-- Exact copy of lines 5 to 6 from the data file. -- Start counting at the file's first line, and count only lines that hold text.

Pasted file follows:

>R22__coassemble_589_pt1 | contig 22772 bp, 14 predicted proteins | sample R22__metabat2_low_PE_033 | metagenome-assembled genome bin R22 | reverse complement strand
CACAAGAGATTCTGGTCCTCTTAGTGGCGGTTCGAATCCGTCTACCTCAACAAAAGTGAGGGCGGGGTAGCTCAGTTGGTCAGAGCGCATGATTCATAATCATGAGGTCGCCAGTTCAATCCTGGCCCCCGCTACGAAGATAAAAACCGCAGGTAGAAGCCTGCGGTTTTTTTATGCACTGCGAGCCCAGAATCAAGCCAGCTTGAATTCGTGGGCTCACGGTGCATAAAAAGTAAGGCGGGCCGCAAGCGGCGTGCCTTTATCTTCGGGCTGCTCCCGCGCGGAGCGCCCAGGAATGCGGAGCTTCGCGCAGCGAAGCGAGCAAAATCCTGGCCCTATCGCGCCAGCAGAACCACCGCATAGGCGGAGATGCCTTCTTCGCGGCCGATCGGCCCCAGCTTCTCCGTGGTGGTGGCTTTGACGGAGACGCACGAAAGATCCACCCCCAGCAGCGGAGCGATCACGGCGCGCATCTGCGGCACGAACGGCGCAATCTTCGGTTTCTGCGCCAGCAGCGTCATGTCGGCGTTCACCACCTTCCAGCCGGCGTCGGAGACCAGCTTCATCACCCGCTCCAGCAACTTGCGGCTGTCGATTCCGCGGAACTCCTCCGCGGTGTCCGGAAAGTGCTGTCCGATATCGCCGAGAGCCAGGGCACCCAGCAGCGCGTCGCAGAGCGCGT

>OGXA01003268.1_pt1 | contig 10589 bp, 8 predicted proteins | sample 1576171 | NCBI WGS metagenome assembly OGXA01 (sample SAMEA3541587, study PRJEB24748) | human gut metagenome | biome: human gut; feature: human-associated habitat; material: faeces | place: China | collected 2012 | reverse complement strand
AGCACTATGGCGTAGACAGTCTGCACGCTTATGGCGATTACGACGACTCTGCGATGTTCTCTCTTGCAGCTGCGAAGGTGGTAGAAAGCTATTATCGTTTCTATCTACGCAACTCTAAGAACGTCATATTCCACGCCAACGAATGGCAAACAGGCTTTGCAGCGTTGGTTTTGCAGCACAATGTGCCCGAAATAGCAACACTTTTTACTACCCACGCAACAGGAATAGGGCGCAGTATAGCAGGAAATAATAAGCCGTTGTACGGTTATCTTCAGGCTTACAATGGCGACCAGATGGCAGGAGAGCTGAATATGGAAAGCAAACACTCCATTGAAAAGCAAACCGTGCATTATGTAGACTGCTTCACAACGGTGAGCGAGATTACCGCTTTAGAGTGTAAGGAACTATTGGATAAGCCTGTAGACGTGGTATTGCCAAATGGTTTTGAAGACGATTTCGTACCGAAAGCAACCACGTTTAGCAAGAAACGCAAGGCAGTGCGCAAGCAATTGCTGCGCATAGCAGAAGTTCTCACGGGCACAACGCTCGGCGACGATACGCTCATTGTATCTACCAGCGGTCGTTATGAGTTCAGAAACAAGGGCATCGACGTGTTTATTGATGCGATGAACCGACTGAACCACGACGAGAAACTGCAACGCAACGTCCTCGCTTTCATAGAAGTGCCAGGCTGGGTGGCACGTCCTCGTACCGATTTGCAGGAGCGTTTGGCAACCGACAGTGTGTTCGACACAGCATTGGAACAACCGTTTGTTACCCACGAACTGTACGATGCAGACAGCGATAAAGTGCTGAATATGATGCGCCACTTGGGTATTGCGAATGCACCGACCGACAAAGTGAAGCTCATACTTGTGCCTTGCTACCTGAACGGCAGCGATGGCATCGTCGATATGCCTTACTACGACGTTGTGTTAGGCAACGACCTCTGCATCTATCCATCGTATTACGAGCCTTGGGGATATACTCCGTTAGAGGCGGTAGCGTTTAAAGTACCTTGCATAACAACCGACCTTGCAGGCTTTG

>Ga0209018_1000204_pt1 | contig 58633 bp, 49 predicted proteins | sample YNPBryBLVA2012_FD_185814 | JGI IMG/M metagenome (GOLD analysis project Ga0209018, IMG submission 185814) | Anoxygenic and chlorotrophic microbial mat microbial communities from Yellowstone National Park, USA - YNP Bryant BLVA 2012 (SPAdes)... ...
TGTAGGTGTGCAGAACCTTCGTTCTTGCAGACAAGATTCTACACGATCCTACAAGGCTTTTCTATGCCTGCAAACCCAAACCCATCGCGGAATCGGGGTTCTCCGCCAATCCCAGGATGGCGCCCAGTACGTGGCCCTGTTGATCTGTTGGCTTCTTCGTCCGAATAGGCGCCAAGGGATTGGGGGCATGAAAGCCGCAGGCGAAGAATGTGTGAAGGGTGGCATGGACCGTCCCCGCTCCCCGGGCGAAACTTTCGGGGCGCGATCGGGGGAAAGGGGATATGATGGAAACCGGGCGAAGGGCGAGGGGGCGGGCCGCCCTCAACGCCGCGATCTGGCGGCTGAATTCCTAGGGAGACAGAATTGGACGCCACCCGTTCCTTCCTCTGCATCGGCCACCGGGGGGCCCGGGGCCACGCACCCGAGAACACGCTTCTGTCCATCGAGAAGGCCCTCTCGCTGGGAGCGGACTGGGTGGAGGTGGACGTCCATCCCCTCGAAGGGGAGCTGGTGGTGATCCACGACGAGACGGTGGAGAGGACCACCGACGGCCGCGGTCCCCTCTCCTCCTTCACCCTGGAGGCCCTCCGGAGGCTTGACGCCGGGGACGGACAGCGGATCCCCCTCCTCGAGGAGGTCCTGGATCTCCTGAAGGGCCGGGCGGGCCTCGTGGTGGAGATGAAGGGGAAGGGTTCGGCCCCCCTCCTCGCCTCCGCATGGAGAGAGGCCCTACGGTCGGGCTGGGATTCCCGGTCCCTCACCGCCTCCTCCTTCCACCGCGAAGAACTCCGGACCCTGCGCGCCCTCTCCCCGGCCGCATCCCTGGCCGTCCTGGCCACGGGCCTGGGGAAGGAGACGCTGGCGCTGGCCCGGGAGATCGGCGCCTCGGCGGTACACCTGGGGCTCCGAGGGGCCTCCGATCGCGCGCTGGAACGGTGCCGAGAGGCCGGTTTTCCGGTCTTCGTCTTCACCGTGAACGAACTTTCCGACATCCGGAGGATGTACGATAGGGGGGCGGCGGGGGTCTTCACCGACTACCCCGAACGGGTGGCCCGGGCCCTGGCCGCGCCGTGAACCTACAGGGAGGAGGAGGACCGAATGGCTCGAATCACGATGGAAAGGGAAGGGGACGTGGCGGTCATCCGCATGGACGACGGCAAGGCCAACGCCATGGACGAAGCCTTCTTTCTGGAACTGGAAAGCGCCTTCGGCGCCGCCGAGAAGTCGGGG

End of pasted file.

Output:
>Ga0209018_1000204_pt1 | contig 58633 bp, 49 predicted proteins | sample YNPBryBLVA2012_FD_185814 | JGI IMG/M metagenome (GOLD analysis project Ga0209018, IMG submission 185814) | Anoxygenic and chlorotrophic microbial mat microbial communities from Yellowstone National Park, USA - YNP Bryant BLVA 2012 (SPAdes)... ...
TGTAGGTGTGCAGAACCTTCGTTCTTGCAGACAAGATTCTACACGATCCTACAAGGCTTTTCTATGCCTGCAAACCCAAACCCATCGCGGAATCGGGGTTCTCCGCCAATCCCAGGATGGCGCCCAGTACGTGGCCCTGTTGATCTGTTGGCTTCTTCGTCCGAATAGGCGCCAAGGGATTGGGGGCATGAAAGCCGCAGGCGAAGAATGTGTGAAGGGTGGCATGGACCGTCCCCGCTCCCCGGGCGAAACTTTCGGGGCGCGATCGGGGGAAAGGGGATATGATGGAAACCGGGCGAAGGGCGAGGGGGCGGGCCGCCCTCAACGCCGCGATCTGGCGGCTGAATTCCTAGGGAGACAGAATTGGACGCCACCCGTTCCTTCCTCTGCATCGGCCACCGGGGGGCCCGGGGCCACGCACCCGAGAACACGCTTCTGTCCATCGAGAAGGCCCTCTCGCTGGGAGCGGACTGGGTGGAGGTGGACGTCCATCCCCTCGAAGGGGAGCTGGTGGTGATCCACGACGAGACGGTGGAGAGGACCACCGACGGCCGCGGTCCCCTCTCCTCCTTCACCCTGGAGGCCCTCCGGAGGCTTGACGCCGGGGACGGACAGCGGATCCCCCTCCTCGAGGAGGTCCTGGATCTCCTGAAGGGCCGGGCGGGCCTCGTGGTGGAGATGAAGGGGAAGGGTTCGGCCCCCCTCCTCGCCTCCGCATGGAGAGAGGCCCTACGGTCGGGCTGGGATTCCCGGTCCCTCACCGCCTCCTCCTTCCACCGCGAAGAACTCCGGACCCTGCGCGCCCTCTCCCCGGCCGCATCCCTGGCCGTCCTGGCCACGGGCCTGGGGAAGGAGACGCTGGCGCTGGCCCGGGAGATCGGCGCCTCGGCGGTACACCTGGGGCTCCGAGGGGCCTCCGATCGCGCGCTGGAACGGTGCCGAGAGGCCGGTTTTCCGGTCTTCGTCTTCACCGTGAACGAACTTTCCGACATCCGGAGGATGTACGATAGGGGGGCGGCGGGGGTCTTCACCGACTACCCCGAACGGGTGGCCCGGGCCCTGGCCGCGCCGTGAACCTACAGGGAGGAGGAGGACCGAATGGCTCGAATCACGATGGAAAGGGAAGGGGACGTGGCGGTCATCCGCATGGACGACGGCAAGGCCAACGCCATGGACGAAGCCTTCTTTCTGGAACTGGAAAGCGCCTTCGGCGCCGCCGAGAAGTCGGGG